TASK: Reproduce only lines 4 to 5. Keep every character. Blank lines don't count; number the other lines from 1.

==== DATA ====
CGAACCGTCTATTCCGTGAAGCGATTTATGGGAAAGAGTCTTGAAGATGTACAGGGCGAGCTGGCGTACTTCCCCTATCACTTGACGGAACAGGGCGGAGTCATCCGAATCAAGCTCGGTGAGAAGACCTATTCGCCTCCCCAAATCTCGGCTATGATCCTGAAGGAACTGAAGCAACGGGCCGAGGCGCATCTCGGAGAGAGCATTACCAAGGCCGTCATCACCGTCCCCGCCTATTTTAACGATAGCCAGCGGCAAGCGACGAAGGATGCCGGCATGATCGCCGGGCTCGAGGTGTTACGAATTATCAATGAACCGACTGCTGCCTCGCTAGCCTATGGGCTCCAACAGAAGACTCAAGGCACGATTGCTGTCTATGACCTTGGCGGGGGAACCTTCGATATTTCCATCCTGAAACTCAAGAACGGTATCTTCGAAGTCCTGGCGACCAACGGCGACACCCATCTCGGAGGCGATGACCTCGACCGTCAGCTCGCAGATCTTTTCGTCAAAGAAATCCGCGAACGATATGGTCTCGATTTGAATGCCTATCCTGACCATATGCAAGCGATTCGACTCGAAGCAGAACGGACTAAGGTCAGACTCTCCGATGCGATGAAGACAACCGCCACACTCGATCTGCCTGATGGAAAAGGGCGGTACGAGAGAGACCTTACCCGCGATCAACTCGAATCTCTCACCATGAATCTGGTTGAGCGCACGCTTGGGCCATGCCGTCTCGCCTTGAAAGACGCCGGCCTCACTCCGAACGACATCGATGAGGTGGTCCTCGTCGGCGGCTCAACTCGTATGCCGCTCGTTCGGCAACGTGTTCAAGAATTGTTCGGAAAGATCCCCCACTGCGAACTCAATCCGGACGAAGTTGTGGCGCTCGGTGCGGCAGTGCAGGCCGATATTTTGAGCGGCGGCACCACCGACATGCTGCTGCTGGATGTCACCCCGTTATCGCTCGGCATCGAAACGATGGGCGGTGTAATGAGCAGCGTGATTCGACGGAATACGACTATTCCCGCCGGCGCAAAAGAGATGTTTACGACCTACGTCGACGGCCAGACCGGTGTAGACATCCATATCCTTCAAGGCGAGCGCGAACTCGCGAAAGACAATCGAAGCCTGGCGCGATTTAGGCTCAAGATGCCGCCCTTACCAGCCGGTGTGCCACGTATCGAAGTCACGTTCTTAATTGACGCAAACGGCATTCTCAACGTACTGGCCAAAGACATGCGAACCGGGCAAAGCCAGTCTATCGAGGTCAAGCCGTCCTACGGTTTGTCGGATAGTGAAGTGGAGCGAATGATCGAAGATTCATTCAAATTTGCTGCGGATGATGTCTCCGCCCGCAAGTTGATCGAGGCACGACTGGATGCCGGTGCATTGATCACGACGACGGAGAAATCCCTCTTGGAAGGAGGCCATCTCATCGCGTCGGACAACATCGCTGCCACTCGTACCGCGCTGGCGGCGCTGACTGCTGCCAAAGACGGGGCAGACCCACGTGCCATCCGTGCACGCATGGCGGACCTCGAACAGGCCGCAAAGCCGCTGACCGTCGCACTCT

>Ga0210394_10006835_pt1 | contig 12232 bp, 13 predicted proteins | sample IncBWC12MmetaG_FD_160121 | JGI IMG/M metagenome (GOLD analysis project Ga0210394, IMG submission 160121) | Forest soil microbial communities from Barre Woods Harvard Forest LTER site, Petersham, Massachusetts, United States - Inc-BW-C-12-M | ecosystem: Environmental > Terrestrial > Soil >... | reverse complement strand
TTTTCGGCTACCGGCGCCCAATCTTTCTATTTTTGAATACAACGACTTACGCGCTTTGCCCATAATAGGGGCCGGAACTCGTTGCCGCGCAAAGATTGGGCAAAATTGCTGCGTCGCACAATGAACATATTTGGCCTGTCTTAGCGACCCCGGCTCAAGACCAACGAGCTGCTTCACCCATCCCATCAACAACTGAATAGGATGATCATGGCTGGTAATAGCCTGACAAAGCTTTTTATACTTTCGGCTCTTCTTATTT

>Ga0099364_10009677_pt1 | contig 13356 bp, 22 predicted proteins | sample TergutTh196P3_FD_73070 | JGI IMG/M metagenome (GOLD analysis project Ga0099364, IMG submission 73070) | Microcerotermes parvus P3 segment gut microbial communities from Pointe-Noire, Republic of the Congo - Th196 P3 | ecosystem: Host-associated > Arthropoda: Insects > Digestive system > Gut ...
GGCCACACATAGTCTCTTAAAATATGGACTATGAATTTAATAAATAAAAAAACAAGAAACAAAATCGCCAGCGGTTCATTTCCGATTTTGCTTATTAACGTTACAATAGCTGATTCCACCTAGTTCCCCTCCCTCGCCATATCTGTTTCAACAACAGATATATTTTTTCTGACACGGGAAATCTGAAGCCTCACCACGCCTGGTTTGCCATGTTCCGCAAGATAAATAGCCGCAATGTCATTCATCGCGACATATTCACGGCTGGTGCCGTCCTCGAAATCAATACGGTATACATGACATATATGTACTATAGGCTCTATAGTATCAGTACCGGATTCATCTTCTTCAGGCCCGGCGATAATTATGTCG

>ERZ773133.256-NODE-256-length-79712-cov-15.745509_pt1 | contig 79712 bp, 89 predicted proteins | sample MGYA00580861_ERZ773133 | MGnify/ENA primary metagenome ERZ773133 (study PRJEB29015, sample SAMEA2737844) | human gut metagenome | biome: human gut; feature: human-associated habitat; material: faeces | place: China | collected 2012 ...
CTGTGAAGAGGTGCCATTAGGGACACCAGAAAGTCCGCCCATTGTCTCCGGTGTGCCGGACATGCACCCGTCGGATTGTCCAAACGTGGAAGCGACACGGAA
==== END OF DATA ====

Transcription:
>Ga0099364_10009677_pt1 | contig 13356 bp, 22 predicted proteins | sample TergutTh196P3_FD_73070 | JGI IMG/M metagenome (GOLD analysis project Ga0099364, IMG submission 73070) | Microcerotermes parvus P3 segment gut microbial communities from Pointe-Noire, Republic of the Congo - Th196 P3 | ecosystem: Host-associated > Arthropoda: Insects > Digestive system > Gut ...
GGCCACACATAGTCTCTTAAAATATGGACTATGAATTTAATAAATAAAAAAACAAGAAACAAAATCGCCAGCGGTTCATTTCCGATTTTGCTTATTAACGTTACAATAGCTGATTCCACCTAGTTCCCCTCCCTCGCCATATCTGTTTCAACAACAGATATATTTTTTCTGACACGGGAAATCTGAAGCCTCACCACGCCTGGTTTGCCATGTTCCGCAAGATAAATAGCCGCAATGTCATTCATCGCGACATATTCACGGCTGGTGCCGTCCTCGAAATCAATACGGTATACATGACATATATGTACTATAGGCTCTATAGTATCAGTACCGGATTCATCTTCTTCAGGCCCGGCGATAATTATGTCG